Many Minnesota walleye lakes are notorious for having exceptional water visibility. In particular, many lakes have zebra mussels which increases the clarity and ultimately change walleye fishing dramatically. Mille Lacs Lake is notorious for exceptionally clear water. Leech Lake is also changing fast as zebra mussels clear the water.
Tony Roach has earned a renowned reputation as one of Minnesota’s premier walleye guides. Roach spends a lot of time on Mille Lacs but fishes many different lakes in northern Minnesota including a lot of time on Leech Lake recently this summer.
According to Roach, aggressively using slip bobbers to cast at fish away from the boat is a key method for catching walleye right now during the dog days of summer. “Slip bobbers work great when I am guiding because they are visual, easy to learn and people know when they have a fish,” explains Roach.
We picked Tony’s brain on how to catch more fish this summer with slip bobbers. Roach is using slip bobbers in conjunction with forward facing sonar. Roach stresses that there are many days where fish are spooking from the boat if the boat gets within forty or fifty feet of the fish. Roach stresses these points.
Try not to drive over the top of fish. In light winds, Tony will ease within about sixty feet down wind of fish and spot lock, casting the slip bobbers past fish and let the wind push the slip bobbers into the fish. In stronger winds, Roach will look for a school of fish and actually drive around the fish in a big circle and spot lock upwind of the fish and cast back at the fish behind the boat. On many of today’s Minnesota walleye fisheries with clear water… you have to sneak up on fish.
Walleyes are adapting to the clearer water but also adapting to forward facing sonar. When the fish are actively feeding, the fish are much more forgiving but there are becoming more times when fish are spooking from forward facing sonar. Roach recommends watching the response of the fish. If fish dart or move to the side or hunker down when you hit them with the forward facing sonar, turn the transducer away from the fish as soon as you find them.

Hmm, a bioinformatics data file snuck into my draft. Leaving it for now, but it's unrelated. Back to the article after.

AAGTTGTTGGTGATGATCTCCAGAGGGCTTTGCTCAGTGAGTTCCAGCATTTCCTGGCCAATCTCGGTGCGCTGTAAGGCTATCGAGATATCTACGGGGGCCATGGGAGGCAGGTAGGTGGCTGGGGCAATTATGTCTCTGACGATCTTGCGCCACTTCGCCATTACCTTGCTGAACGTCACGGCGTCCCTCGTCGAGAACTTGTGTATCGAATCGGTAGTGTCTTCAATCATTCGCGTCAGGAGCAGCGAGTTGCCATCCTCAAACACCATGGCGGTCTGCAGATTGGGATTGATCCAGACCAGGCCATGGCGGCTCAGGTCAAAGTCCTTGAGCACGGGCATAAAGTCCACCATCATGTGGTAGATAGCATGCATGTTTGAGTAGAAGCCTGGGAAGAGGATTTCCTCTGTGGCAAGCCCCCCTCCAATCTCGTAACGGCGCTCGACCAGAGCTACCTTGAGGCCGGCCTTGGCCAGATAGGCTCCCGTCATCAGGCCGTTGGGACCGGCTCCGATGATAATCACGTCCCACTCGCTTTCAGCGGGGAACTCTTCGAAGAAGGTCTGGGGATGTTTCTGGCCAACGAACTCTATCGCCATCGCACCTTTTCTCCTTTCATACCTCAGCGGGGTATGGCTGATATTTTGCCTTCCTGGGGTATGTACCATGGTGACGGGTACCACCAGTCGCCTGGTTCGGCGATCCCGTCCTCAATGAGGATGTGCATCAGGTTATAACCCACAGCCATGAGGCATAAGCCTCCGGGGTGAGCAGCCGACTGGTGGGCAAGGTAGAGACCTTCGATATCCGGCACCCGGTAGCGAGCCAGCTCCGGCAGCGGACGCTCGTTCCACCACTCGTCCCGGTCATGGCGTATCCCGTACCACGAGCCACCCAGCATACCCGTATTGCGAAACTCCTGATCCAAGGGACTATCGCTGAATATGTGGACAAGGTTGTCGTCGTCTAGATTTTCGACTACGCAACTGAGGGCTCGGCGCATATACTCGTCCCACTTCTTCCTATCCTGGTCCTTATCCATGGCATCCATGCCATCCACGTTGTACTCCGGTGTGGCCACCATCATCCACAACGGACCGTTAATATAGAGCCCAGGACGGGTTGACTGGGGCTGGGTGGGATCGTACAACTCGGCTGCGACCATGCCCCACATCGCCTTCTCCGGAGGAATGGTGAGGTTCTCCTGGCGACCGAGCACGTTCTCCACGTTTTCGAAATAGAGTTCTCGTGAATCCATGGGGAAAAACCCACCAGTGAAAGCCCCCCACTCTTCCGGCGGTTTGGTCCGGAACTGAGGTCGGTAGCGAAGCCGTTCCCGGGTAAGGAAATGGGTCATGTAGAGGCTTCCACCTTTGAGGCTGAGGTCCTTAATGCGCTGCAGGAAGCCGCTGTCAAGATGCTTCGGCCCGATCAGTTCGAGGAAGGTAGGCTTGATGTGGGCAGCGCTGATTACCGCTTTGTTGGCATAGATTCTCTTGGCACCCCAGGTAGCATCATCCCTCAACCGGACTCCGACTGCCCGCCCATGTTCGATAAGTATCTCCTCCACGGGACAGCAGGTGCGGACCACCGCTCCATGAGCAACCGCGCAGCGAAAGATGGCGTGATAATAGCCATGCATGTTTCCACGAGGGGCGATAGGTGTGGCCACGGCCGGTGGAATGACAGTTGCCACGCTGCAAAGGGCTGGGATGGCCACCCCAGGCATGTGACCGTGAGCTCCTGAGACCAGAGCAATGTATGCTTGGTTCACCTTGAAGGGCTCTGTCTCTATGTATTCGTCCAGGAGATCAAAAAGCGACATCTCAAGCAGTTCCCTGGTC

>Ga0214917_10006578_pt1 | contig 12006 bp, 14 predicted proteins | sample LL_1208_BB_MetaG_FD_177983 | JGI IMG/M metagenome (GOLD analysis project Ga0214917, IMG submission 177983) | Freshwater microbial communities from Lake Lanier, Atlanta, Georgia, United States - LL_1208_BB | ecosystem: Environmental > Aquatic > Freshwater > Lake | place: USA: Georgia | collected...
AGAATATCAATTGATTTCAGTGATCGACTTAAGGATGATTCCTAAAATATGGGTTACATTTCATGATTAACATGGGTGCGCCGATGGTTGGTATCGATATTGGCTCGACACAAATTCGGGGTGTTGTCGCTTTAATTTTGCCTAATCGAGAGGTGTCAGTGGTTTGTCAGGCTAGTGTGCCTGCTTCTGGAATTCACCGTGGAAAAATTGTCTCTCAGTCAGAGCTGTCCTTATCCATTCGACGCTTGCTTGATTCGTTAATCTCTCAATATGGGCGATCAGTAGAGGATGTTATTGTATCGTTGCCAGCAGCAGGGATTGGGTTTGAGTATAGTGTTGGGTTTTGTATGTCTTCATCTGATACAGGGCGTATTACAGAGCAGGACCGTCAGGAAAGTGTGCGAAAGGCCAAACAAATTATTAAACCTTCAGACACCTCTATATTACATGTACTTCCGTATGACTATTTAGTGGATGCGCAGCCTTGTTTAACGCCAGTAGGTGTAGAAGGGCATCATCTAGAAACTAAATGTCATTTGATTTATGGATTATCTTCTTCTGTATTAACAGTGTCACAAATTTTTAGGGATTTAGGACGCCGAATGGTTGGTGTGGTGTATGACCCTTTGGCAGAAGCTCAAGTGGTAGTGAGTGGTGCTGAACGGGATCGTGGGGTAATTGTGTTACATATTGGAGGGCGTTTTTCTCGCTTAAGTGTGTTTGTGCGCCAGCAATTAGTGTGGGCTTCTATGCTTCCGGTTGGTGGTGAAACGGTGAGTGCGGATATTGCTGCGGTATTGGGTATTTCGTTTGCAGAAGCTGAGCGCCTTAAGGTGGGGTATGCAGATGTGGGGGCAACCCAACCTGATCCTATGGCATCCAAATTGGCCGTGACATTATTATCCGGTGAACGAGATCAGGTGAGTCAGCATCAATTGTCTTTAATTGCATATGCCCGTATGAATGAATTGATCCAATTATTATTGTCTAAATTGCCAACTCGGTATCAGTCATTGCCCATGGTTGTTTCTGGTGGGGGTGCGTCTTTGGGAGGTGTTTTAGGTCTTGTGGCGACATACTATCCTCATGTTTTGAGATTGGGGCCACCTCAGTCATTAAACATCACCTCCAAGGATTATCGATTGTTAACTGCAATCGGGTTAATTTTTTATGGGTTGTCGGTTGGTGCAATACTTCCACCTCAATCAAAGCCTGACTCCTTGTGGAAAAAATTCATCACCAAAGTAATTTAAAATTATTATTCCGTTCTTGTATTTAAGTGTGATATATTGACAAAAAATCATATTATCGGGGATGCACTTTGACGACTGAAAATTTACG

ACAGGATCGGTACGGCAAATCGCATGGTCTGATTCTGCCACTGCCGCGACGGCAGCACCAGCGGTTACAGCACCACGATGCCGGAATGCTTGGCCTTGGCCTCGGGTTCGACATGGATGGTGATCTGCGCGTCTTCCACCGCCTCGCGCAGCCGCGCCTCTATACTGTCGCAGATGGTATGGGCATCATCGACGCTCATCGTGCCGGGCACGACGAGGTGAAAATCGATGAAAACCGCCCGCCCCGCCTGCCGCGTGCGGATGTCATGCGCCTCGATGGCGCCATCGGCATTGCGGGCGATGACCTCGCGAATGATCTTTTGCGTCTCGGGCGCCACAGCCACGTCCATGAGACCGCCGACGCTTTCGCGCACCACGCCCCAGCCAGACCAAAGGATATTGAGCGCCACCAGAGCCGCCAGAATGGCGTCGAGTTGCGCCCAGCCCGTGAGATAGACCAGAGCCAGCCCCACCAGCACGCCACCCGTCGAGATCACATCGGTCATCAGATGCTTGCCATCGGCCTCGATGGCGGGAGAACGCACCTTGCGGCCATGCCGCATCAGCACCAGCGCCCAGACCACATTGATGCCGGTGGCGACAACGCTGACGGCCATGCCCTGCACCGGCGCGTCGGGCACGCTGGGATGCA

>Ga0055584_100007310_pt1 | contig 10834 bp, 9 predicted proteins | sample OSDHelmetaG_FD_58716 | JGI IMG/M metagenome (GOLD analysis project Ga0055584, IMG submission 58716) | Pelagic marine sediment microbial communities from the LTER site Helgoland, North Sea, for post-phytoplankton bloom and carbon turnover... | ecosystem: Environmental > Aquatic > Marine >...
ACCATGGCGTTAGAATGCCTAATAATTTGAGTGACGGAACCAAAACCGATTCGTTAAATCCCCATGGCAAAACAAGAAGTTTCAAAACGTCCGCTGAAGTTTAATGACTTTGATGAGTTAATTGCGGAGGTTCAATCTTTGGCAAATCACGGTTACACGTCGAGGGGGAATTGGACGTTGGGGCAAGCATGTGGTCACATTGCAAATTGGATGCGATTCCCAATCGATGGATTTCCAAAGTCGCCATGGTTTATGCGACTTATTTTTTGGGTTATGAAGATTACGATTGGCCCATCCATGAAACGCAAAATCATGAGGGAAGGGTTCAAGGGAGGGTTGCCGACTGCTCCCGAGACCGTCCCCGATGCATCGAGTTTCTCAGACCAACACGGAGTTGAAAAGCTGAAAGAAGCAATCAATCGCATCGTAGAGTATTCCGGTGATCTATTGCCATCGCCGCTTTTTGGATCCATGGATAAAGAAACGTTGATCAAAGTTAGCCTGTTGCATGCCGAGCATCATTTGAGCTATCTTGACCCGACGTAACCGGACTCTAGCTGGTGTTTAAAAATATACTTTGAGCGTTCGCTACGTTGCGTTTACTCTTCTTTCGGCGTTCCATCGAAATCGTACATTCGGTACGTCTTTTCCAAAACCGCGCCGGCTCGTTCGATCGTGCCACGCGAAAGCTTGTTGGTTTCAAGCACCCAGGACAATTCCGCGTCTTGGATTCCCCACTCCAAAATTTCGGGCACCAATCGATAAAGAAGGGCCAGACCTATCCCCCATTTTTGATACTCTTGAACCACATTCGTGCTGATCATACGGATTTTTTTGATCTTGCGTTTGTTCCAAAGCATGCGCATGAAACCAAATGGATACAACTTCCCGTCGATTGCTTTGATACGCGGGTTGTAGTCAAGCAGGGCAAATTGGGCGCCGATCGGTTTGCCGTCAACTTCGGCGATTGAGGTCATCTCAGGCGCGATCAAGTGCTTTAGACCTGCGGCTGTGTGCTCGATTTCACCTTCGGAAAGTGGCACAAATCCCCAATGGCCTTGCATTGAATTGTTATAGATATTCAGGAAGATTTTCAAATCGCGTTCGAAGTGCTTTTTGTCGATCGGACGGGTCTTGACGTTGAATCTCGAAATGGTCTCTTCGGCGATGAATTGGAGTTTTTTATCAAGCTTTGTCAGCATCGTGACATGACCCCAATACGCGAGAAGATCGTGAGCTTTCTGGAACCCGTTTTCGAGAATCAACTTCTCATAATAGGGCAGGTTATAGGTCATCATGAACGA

Because long casts are so crucial, use enough weight and bobber to make long casts and get down to the fish. Roach is a fan of the weighted Tail Fin bobbers. He typically uses 6 lb Suffix Advance Mono as his main line for his setup. Below the bobber, Roach will use a small egg sinker above a swivel. Below the swivel, attach a three to four foot fluorocarbon leader and a long shank 1/16th ounce jig.
Roach typically uses both crawlers and leeches on a slip bobber but points out that leeches are really difficult to find this summer right now. With a crawler, Roach likes to thread on a half or 3/4 of a crawler onto a long shank jig. In deeper water, use a heavier egg sinker to reach the fish faster. On really tough bites, Roach will experiment with a 1/32nd ounce jig or a plain hook.
When fish are positioned higher off the bottom, Roach likes to cast right at fish and let the jig fall down on them. For fish closer to the bottom or for fish that are more difficult to trigger, Roach recommends casting past the fish and drag into them watching the jig drop down into fish as you get above them.
On flat days with no wind, another trick Roach likes to incorporate is simply casting a light jig and half crawler past the fish and reel a jig past the fish about a foot above.
Leech Lake is one lake in particular that is transforming drastically with the introduction of zebra mussels. Casting and fishing away from the boat with a level of finesse is now often necessary to catch walleye. Sneak up on walleyes with these tactics to catch more Minnesota walleye this summer.